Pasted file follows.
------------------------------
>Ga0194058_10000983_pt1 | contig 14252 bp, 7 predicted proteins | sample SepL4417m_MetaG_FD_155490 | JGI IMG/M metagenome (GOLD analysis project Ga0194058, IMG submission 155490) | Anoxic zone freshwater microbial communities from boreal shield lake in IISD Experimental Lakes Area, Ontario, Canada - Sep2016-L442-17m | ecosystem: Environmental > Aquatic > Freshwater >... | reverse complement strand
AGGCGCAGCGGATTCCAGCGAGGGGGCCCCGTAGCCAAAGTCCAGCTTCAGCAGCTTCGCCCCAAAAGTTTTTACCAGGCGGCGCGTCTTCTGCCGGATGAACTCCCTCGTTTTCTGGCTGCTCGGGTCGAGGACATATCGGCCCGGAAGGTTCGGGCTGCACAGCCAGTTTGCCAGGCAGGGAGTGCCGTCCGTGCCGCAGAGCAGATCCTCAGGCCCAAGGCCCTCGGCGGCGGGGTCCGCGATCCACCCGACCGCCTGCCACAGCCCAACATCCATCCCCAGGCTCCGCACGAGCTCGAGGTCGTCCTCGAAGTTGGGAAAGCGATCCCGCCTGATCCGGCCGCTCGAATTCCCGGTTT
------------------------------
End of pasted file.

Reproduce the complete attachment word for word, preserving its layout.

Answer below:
>Ga0194058_10000983_pt1 | contig 14252 bp, 7 predicted proteins | sample SepL4417m_MetaG_FD_155490 | JGI IMG/M metagenome (GOLD analysis project Ga0194058, IMG submission 155490) | Anoxic zone freshwater microbial communities from boreal shield lake in IISD Experimental Lakes Area, Ontario, Canada - Sep2016-L442-17m | ecosystem: Environmental > Aquatic > Freshwater >... | reverse complement strand
AGGCGCAGCGGATTCCAGCGAGGGGGCCCCGTAGCCAAAGTCCAGCTTCAGCAGCTTCGCCCCAAAAGTTTTTACCAGGCGGCGCGTCTTCTGCCGGATGAACTCCCTCGTTTTCTGGCTGCTCGGGTCGAGGACATATCGGCCCGGAAGGTTCGGGCTGCACAGCCAGTTTGCCAGGCAGGGAGTGCCGTCCGTGCCGCAGAGCAGATCCTCAGGCCCAAGGCCCTCGGCGGCGGGGTCCGCGATCCACCCGACCGCCTGCCACAGCCCAACATCCATCCCCAGGCTCCGCACGAGCTCGAGGTCGTCCTCGAAGTTGGGAAAGCGATCCCGCCTGATCCGGCCGCTCGAATTCCCGGTTT